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Study of somatosensory evoked response in patients with occupational vibration disease effect on somatosensory evoked response induced by load of hot and cold water and depressing the brachium



Study of somatosensory evoked response in patients with occupational vibration disease effect on somatosensory evoked response induced by load of hot and cold water and depressing the brachium



Japanese Journal of Industrial Health 27(5): 318-327



Somatosensory evoked responses (SERs) to mechanical stimulation were recorded in 5 patients with occupational vibration disease and 10 grader drivers, and the results were compared with those obtained from 48 normal subjects. SERs were recorded at room temperature of 20-23.degree. C and after immersing the hand in hot (40.degree. C) or cold (10.degree. C) water for 5 minutes. SERs were also recorded while depressing the brachium and soon thereafter to examine the effect of ischemia. The following results were obtained. (1) In SERs recorded on the finger of patients with occupational vibration disease, it was observed that some peaks of SERs were absent in 6 out of the 10 cases and that peak latency time was abnormally prolonged in 3 out of them. On the other hand, in SERs recorded on the forearm, abnormality was observed in only 1 out of them. (2) In recording SERs in 6 patients with occupational vibration disease after immersing the hands in hot water, it was observed that abnormal SERs became normal in all 6 cases. However, these normalized SERs became abnormal in 5 out of the 6 cases within 25 minutes after removing the hands from hot water. (3) No appreciable change could be observed in SERs recorded after immersing the hands in cold water. (4) Partial absence of SER peaks could be observed in 2 out of 9 grader drivers while depressing the brachium. On the other hand, all SERs in 7 normal cases did not show any abnormality while depressing the brachium. (5) The results suggest the presence of a close relationship between peripheral vascular dysfunction and peripheral somatosensory disturbance in patients with occupational vibration disease. However, it was observed that peripheral vascular dysfunction could not always trigger peripheral neural dysfunction. (6) These findings have led to the conclusion that SERs to mechanical stimulation are more useful in the diagnosis of dysfunction of the peripheral nerve in patients with occupational vibration disease than SERs to electrical stimulation. The findings suggest that immersion in hot water and cold water and depression of the brachium are useful sensory tests for patients with occupational vibration disease and grader drivers.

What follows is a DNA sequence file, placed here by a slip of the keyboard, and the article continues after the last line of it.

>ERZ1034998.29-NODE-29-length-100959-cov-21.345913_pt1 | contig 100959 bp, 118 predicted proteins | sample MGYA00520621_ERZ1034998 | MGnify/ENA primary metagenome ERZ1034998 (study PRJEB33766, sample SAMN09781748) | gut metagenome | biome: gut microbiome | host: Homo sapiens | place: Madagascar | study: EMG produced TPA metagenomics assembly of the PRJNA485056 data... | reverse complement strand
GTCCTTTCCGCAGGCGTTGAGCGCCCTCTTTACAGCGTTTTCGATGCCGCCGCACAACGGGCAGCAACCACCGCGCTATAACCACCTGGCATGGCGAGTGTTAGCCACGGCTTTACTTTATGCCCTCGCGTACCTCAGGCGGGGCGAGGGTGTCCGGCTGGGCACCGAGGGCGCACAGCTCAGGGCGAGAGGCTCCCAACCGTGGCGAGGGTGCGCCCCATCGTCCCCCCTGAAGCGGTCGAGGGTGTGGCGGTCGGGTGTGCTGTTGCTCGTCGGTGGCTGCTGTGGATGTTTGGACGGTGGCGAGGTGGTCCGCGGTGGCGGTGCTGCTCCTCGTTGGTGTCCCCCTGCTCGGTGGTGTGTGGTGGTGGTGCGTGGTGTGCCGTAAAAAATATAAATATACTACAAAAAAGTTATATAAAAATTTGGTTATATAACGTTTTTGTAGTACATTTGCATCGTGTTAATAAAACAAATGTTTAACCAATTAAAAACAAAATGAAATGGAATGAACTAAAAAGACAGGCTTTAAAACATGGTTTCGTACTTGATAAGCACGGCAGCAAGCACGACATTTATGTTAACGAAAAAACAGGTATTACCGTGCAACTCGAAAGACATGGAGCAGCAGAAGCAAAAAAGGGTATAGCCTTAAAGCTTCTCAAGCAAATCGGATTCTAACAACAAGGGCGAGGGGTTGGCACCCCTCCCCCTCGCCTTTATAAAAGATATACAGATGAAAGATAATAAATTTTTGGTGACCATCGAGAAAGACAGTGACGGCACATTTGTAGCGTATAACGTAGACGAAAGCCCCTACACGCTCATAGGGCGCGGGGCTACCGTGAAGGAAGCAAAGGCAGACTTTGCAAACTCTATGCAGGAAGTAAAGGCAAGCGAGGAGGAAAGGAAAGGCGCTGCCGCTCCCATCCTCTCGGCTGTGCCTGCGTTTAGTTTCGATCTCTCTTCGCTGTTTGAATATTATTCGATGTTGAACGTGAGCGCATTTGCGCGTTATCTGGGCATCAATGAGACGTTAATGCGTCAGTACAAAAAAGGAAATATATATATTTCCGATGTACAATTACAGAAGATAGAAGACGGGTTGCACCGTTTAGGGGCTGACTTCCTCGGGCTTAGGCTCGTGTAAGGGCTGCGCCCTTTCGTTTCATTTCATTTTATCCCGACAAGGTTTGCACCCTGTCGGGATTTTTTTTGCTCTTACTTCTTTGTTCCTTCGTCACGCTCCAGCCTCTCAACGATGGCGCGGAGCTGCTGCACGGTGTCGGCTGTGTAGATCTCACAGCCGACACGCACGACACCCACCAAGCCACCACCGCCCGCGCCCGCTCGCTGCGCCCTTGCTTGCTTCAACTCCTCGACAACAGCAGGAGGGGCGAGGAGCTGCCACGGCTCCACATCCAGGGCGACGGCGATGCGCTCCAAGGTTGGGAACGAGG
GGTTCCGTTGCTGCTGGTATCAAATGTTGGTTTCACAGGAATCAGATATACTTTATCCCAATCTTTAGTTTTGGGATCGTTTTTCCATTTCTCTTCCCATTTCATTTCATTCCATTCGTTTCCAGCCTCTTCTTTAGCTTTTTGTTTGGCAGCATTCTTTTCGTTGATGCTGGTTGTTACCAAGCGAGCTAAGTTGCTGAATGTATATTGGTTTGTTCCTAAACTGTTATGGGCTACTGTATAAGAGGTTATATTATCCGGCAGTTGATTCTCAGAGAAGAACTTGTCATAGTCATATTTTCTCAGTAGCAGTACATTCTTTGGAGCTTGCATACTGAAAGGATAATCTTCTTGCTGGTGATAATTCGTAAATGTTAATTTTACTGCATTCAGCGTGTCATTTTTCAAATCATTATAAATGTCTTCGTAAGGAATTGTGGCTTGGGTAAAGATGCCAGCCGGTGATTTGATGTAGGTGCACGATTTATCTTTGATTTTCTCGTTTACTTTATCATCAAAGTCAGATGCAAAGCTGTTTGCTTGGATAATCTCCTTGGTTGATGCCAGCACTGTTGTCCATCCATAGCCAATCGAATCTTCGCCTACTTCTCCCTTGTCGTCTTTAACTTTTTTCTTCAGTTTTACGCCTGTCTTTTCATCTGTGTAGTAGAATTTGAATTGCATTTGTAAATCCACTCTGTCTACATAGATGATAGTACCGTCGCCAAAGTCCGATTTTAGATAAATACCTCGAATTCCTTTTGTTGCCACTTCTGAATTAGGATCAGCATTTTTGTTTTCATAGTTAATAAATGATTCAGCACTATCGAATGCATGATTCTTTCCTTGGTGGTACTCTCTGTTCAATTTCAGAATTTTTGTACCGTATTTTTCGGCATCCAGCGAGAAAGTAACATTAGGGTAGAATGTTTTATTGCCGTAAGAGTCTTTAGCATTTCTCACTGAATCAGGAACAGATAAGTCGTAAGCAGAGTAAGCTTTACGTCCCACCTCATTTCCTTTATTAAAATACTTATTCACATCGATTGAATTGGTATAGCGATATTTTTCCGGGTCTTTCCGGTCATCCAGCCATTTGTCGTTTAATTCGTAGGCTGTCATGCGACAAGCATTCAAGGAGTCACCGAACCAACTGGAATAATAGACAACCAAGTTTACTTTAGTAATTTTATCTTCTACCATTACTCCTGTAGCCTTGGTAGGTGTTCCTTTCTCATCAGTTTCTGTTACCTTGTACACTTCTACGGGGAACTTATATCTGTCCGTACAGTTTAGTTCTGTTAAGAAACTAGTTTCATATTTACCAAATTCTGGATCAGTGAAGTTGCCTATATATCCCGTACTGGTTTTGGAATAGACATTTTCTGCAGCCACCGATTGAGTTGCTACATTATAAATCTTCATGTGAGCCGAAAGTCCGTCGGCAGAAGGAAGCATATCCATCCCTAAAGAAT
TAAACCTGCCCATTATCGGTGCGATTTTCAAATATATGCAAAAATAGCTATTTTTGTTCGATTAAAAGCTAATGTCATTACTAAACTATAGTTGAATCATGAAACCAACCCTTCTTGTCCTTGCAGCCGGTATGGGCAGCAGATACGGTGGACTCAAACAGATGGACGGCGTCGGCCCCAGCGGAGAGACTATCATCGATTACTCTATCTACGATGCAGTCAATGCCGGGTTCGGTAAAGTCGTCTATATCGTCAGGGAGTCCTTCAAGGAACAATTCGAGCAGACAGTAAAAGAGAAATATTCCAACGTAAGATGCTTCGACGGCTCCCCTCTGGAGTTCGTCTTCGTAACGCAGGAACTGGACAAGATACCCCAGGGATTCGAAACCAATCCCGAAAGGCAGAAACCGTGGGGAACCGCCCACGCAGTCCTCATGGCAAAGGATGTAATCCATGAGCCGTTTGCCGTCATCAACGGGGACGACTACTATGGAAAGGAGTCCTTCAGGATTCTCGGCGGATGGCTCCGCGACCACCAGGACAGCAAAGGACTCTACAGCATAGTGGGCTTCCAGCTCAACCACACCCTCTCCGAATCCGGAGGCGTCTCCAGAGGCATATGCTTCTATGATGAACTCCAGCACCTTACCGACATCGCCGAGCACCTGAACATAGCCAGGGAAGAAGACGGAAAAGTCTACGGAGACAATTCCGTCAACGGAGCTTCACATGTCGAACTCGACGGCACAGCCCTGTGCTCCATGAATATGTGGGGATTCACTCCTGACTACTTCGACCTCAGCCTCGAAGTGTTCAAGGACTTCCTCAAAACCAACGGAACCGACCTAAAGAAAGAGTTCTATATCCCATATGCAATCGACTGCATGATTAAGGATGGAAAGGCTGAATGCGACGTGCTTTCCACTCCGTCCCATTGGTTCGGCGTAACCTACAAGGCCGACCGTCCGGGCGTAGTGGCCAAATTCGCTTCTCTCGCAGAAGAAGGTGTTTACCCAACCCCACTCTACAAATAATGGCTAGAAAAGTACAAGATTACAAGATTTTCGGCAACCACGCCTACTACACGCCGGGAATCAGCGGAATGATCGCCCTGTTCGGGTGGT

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Accession: 006527152

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